Archive for the ‘Random signage’ Category

Feel the nostalgia for these Manhattan store signs

November 28, 2016

Maybe we’ve hit the commercial real estate saturation point, or maybe it’s just a coincidence.

But a lot of vintage store signs seem to have come back into view this year…and have yet to be covered up again by the signage of a new store tenant.

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Holiday shopping season is the perfect time to view the above sign for 1980s Upper West Side store The Last Wound-Up, which specialized in new and retro toys and gadgets powered by a wind-up knob.

The shop was located on Columbus Avenue and 73rd Street. (Thanks to ENY reader Amy for the snap.)

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Before Duane Reade colonized Manhattan, there were pharmacies like this one, spotted on Eighth Avenue in Midtown.

It has no name and no frills—but look at that wonderful 1970s-yellow pestle and mortar icon above the entrance!

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Speaking of no frills, you’ve got to love this sign, on First Avenue in the East Village. The store recently housed an eatery called Tree. But “restaurant” is better, no?

Times Square used to be a festival of neon light

November 24, 2016

Behold Times Square when it was New York’s premier entertainment district, a festival of neon lights emanating from billboards and theaters.

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The postcard carries a 1945 postmark, but it appears to depict Times Square in 1940. Two films released that year, Charlie Chaplin’s The Great Dictator and The Westerner, with Gary Cooper, blaze across movie marquees.

Ghost signs lurking along the Lower East Side

November 21, 2016

Urban explorers get giddy when they come across ghost signs: faded ads and store signage for businesses that have long since departed their original location.

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The Lower East Side is full of these phantoms, thanks to changes in the neighborhood that have displaced longtime retailers and services—like the expansion of Chinatown and the hipsterization of downtown Manhattan.

Turn the corner at Allen and Grand Streets, and you’ll see one ghost sign: a two-story vintage ad on the side of a tenement, with a wonderful arrow pointing toward a nonexistent entrance. What happened to Martin Albert Decorators? They moved to East 19th Street, then to 39th Street.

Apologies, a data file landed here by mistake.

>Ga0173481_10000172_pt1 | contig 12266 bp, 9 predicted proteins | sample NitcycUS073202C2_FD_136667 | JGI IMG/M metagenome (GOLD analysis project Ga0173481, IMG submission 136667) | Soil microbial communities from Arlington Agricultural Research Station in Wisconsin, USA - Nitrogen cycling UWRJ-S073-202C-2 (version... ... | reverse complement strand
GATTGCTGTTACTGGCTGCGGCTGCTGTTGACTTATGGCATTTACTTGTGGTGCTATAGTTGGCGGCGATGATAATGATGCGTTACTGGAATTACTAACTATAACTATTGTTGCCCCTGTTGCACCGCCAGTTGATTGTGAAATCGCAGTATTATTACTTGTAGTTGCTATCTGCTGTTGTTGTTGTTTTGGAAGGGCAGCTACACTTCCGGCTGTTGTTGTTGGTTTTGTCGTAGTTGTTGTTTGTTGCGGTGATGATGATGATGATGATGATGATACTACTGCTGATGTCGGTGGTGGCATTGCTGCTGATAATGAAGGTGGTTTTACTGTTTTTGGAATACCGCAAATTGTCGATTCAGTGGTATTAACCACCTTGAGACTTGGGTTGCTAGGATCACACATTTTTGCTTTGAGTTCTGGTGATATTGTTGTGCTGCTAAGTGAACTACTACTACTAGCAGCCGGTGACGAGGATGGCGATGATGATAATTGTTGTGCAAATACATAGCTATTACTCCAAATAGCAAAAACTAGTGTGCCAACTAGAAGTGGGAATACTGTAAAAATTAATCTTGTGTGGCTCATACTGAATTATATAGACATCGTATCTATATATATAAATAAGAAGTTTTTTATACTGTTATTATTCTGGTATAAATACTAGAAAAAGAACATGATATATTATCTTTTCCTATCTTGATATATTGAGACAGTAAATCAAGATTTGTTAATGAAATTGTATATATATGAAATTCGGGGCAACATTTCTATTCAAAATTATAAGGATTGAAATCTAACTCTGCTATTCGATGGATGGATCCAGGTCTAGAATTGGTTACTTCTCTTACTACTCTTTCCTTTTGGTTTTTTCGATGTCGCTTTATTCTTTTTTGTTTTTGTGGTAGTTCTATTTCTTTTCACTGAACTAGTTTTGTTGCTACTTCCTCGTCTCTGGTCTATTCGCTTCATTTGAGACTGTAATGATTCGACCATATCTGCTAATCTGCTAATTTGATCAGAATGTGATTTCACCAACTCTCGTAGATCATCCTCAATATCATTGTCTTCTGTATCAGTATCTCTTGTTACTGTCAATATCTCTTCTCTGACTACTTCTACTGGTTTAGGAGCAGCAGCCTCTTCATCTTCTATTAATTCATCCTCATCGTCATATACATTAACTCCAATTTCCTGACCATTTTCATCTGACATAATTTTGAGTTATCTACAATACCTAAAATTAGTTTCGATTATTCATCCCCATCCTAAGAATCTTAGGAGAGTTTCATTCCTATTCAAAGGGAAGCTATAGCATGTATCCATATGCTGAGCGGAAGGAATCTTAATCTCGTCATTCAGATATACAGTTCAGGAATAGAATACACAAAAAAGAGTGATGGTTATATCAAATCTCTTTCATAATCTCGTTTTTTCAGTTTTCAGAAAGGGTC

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At the start of the Great Depression, close to 3,550 Chinese Laundries operated in New York City, reported one source.  This laundry at 123 Allen Street was one of them.

Nice that the bar which took over this lower-level space kept the weathered old Chinese Laundry sign.

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There must be hundreds of massage businesses in the area right now. Lurking beneath this back and foot rub sign is the word “sportswear,” a remnant of the Lower East Side’s past as a center for clothing, fabric, and linen shops.

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This ghost sign at 302-306 Grand Street lies hidden under a newer awning. H & G Cohen sold towels and shams, the sign tells us . . . but no digitized trace of the business could be found.

The most delicious ad on a Little Italy building

October 10, 2016

What’s left of Little Italy these days has been described as a tourist trap of restaurants, pastry shops, and knickknack stands.

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But something about this two-story ad makes me pine to go back 100 years, when Mulberry Street was the center of an enormous neighborhood stretching from Houston Street to Columbus Park, busy with specialty food shops, peddlers, vendors, crime family social clubs, and 10,000 people at its peak.

Caffe Roma was there in those storied days; the place has been serving espresso and treats since 1891.

The Art Deco health clinic sign off Worth Street

October 7, 2016

I’ve always admired the building at 125 Worth Street, which houses the Departments of Health, Hospitals, and Sanitation (or at least did at some point since the building opened in 1935).

clinicdeptofsanitationEnormous Art Deco–inspired lanterns and bronze grillwork flank the entrances, and health-themed ornamentation decorate the facade.

Then there’s this small sign above an unremarkable flight of stairs descending to a basement door on the side of the building.

It reads “Clinic Department of Sanitation.” The lettering is lovely and eye-catching.

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But I wonder who lined up outside this door decades ago when a clinic existed here, and what they came here to treat.

A Yorkville deli’s wonderful vintage soda sign

September 2, 2016

New York has thousands of corner delis and bodegas. But how many sport one of these vintage soda-themed store signs?

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York Deli on York Avenue and 79th Street is one of the last. Worn and grimy, it’s not the prettiest sign in Yorkville. But it sure has authenticity. (Still, this is 2016, and the deli also has a four-star Yelp page.)

YorkdeliYelpTechnically these signs with soda or ice cream logos are called “privilege signs,” promotional signs paid for by food corporations for small groceries, lunch places, and delis.

They used to be on just about every city block. Now, handfuls remain.